Today I had a training day for my tribe Dancing Dragon. It was the first such in more than a few months, and no one showed up. That turned out to be good, though, and I was able to crystallize some ideas that had been bouncing around my head.
As I warmed up, a family with some kids wandered nearby. I hate kids, though I'm sure many of them would be tasty with mustard. Their high pitched squealing drowned out all of my half-formed thoughts, so I started doing the most simple thing of which I could think: throw strikes with both swords while moving. Though I've done this exercise many, many times, something about my footwork has always bothered me. Today, I realized what it was; I can never keep up this simple exercise for more than five or six steps without losing my rhythm and being unable to continue smoothly. The first thing I noticed was that I didn't always bring the striking sword around to a striking position; this post-strike whipping motion helped greatly. But I was still losing the foot rhythm.
So I kept at it, trying to see what happened when the continuity broke. I realized that as long as my steps and strikes came from the same side of my body, I could move smoothly. Once I lost that synchronization, my body would stop moving cleanly along with my swords, and I would jerk to a stop. Further analysis revealed the reason why this happened; after striking with the back sword, and moving the back foot forwards, it is now necessary to strike with the same sword to maintain momentum. While it is easy to strike again with the forward sword, it is *not* easy to move the front leg again. So the body naturally tends to move the now back leg forward, at which point synchronization has been lost.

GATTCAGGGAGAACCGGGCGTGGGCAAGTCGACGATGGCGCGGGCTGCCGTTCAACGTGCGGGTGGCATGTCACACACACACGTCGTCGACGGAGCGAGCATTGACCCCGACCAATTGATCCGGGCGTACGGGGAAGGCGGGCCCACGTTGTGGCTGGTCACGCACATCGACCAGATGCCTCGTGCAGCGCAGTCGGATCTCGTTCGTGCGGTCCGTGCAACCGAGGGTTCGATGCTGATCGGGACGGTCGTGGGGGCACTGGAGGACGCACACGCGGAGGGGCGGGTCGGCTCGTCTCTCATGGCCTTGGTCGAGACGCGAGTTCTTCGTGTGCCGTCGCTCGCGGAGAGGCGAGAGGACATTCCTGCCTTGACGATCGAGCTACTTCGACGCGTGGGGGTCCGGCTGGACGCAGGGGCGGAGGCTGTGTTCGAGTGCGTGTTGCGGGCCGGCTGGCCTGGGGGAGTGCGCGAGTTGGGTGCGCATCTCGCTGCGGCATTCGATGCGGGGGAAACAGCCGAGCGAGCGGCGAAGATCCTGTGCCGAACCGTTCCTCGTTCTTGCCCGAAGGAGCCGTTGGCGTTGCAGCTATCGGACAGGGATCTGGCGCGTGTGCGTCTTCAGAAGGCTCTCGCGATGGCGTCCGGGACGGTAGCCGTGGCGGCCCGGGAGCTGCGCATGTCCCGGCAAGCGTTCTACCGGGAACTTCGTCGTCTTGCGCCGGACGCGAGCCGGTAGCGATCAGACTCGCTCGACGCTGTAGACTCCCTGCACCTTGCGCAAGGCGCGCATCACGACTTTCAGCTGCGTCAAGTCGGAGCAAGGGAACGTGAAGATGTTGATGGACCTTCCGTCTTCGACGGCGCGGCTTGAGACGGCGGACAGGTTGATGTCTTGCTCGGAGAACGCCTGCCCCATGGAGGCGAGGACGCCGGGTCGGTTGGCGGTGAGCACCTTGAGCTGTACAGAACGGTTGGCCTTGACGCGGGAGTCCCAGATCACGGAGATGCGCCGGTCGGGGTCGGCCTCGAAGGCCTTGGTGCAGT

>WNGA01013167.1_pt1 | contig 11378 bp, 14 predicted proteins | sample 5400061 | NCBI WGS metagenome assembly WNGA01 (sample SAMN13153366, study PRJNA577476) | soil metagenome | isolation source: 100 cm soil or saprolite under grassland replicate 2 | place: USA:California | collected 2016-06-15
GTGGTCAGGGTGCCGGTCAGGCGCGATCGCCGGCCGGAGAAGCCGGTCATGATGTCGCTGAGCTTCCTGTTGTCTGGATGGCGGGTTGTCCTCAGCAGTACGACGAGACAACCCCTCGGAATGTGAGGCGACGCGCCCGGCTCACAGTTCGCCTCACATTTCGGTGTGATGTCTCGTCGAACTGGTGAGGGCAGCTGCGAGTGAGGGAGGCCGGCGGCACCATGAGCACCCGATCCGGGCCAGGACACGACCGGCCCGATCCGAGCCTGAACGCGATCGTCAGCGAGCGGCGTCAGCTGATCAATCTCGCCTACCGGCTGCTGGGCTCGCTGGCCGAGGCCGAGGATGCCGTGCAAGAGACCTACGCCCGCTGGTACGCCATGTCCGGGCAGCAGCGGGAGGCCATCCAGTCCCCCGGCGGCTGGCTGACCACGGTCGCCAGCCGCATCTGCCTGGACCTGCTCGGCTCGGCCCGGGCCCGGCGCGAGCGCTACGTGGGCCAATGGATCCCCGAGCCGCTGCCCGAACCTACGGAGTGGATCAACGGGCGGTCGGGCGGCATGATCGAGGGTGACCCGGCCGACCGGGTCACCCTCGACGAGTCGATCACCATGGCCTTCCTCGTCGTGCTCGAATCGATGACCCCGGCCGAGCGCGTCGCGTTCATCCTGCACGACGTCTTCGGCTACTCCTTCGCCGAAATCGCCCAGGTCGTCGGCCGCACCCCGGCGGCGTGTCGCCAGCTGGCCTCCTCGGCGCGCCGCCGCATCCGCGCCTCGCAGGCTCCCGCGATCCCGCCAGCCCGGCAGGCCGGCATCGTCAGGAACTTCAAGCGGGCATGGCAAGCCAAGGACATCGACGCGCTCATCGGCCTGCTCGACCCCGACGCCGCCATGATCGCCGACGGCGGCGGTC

The solution is to move the front leg to the side, as per standard Dancing Dragon footwork. When done in practice, this move becomes the standard Capoeira step, which adds the desired broken rhythm to the footwork. So the swords will move with a *different* rhythm than the feet, which will further confuse the opponent.
Since I had solved one of my longstanding footwork problems, I decided to tackle another: the spin. My Taekwondo training has left me with a deep love of spin moves, since they are both beautiful and deadly. But they have deadly weaknesses as well; you must turn your back on your opponent, and the spin always takes longer than any other move. While sparring, I have found most good opponents will simply back off during the spin, and wait to hit you during one of the turns.
In tournament TKD, there is a move which is designed to counter this. Before going into the actual spinning whip kick, you do this kind of half-hopping back turn while launches into a spinning roundhouse, which sets the opponent up for the whip kick. I never really mastered this move; somehow the timing always seemed wrong to me, even when people said I was doing it correctly (or at least better than the times it felt right to me).